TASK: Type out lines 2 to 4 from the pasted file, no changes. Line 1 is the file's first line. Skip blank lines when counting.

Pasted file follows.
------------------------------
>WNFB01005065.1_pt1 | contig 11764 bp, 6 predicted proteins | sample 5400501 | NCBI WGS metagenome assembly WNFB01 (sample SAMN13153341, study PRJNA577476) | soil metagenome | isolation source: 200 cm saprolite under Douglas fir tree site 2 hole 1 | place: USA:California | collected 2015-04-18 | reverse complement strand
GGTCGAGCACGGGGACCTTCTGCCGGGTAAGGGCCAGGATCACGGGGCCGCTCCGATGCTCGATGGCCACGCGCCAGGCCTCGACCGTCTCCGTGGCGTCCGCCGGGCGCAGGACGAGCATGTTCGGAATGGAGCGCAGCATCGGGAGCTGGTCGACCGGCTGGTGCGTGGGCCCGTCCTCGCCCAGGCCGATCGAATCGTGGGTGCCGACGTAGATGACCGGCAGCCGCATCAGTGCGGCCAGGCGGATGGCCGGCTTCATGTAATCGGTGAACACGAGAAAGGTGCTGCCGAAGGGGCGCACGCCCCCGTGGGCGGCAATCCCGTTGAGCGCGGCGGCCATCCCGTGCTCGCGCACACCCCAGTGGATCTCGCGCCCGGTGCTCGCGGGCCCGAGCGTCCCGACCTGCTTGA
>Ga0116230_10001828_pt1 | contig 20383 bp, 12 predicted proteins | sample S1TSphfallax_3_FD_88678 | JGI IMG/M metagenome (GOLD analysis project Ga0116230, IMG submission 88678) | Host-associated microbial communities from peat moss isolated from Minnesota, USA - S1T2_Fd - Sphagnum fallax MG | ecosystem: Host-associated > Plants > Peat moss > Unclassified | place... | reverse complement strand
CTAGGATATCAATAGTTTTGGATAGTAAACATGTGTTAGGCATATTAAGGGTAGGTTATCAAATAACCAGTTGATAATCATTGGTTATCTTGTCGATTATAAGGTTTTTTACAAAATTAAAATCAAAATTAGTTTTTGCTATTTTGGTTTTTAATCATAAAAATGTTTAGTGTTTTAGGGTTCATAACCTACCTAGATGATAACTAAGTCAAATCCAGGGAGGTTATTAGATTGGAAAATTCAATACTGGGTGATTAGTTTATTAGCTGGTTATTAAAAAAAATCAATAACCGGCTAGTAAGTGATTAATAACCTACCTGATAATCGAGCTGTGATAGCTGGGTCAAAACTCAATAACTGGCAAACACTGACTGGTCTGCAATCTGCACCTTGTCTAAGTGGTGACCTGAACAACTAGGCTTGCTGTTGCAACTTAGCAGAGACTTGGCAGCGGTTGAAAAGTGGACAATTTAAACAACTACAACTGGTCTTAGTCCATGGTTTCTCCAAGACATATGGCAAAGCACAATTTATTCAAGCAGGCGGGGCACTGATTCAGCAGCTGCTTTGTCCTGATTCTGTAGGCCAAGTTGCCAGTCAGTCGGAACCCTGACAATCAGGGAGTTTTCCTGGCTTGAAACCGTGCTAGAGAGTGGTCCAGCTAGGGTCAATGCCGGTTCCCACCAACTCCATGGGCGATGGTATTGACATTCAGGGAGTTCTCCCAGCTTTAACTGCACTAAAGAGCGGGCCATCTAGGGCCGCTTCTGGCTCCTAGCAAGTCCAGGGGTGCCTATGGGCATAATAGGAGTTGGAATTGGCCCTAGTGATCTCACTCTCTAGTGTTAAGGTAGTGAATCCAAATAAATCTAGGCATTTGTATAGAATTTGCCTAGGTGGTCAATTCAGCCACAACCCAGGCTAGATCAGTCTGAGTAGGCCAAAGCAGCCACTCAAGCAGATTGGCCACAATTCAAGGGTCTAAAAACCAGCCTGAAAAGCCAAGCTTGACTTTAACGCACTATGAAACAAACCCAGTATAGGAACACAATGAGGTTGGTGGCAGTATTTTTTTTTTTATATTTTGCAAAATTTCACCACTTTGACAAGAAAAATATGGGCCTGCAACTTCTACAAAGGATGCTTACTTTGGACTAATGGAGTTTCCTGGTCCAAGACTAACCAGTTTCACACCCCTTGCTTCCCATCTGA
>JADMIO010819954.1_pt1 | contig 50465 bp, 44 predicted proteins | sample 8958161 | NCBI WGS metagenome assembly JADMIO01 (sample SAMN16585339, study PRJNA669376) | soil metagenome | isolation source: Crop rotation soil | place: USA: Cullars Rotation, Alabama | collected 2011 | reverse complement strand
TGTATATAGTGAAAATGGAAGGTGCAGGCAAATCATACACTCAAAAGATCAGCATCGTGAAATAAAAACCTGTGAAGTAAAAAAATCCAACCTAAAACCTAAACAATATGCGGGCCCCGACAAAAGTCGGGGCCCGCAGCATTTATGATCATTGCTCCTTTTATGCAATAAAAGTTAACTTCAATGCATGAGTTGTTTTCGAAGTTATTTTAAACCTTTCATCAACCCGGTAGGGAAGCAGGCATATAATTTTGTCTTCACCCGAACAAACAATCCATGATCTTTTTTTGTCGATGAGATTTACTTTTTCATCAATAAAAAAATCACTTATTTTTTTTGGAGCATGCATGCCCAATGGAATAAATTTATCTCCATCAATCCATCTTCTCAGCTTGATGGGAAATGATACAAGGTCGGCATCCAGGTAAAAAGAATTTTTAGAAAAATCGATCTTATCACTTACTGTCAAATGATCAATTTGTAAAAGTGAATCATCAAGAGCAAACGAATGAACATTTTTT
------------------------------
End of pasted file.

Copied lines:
GGTCGAGCACGGGGACCTTCTGCCGGGTAAGGGCCAGGATCACGGGGCCGCTCCGATGCTCGATGGCCACGCGCCAGGCCTCGACCGTCTCCGTGGCGTCCGCCGGGCGCAGGACGAGCATGTTCGGAATGGAGCGCAGCATCGGGAGCTGGTCGACCGGCTGGTGCGTGGGCCCGTCCTCGCCCAGGCCGATCGAATCGTGGGTGCCGACGTAGATGACCGGCAGCCGCATCAGTGCGGCCAGGCGGATGGCCGGCTTCATGTAATCGGTGAACACGAGAAAGGTGCTGCCGAAGGGGCGCACGCCCCCGTGGGCGGCAATCCCGTTGAGCGCGGCGGCCATCCCGTGCTCGCGCACACCCCAGTGGATCTCGCGCCCGGTGCTCGCGGGCCCGAGCGTCCCGACCTGCTTGA
>Ga0116230_10001828_pt1 | contig 20383 bp, 12 predicted proteins | sample S1TSphfallax_3_FD_88678 | JGI IMG/M metagenome (GOLD analysis project Ga0116230, IMG submission 88678) | Host-associated microbial communities from peat moss isolated from Minnesota, USA - S1T2_Fd - Sphagnum fallax MG | ecosystem: Host-associated > Plants > Peat moss > Unclassified | place... | reverse complement strand
CTAGGATATCAATAGTTTTGGATAGTAAACATGTGTTAGGCATATTAAGGGTAGGTTATCAAATAACCAGTTGATAATCATTGGTTATCTTGTCGATTATAAGGTTTTTTACAAAATTAAAATCAAAATTAGTTTTTGCTATTTTGGTTTTTAATCATAAAAATGTTTAGTGTTTTAGGGTTCATAACCTACCTAGATGATAACTAAGTCAAATCCAGGGAGGTTATTAGATTGGAAAATTCAATACTGGGTGATTAGTTTATTAGCTGGTTATTAAAAAAAATCAATAACCGGCTAGTAAGTGATTAATAACCTACCTGATAATCGAGCTGTGATAGCTGGGTCAAAACTCAATAACTGGCAAACACTGACTGGTCTGCAATCTGCACCTTGTCTAAGTGGTGACCTGAACAACTAGGCTTGCTGTTGCAACTTAGCAGAGACTTGGCAGCGGTTGAAAAGTGGACAATTTAAACAACTACAACTGGTCTTAGTCCATGGTTTCTCCAAGACATATGGCAAAGCACAATTTATTCAAGCAGGCGGGGCACTGATTCAGCAGCTGCTTTGTCCTGATTCTGTAGGCCAAGTTGCCAGTCAGTCGGAACCCTGACAATCAGGGAGTTTTCCTGGCTTGAAACCGTGCTAGAGAGTGGTCCAGCTAGGGTCAATGCCGGTTCCCACCAACTCCATGGGCGATGGTATTGACATTCAGGGAGTTCTCCCAGCTTTAACTGCACTAAAGAGCGGGCCATCTAGGGCCGCTTCTGGCTCCTAGCAAGTCCAGGGGTGCCTATGGGCATAATAGGAGTTGGAATTGGCCCTAGTGATCTCACTCTCTAGTGTTAAGGTAGTGAATCCAAATAAATCTAGGCATTTGTATAGAATTTGCCTAGGTGGTCAATTCAGCCACAACCCAGGCTAGATCAGTCTGAGTAGGCCAAAGCAGCCACTCAAGCAGATTGGCCACAATTCAAGGGTCTAAAAACCAGCCTGAAAAGCCAAGCTTGACTTTAACGCACTATGAAACAAACCCAGTATAGGAACACAATGAGGTTGGTGGCAGTATTTTTTTTTTTATATTTTGCAAAATTTCACCACTTTGACAAGAAAAATATGGGCCTGCAACTTCTACAAAGGATGCTTACTTTGGACTAATGGAGTTTCCTGGTCCAAGACTAACCAGTTTCACACCCCTTGCTTCCCATCTGA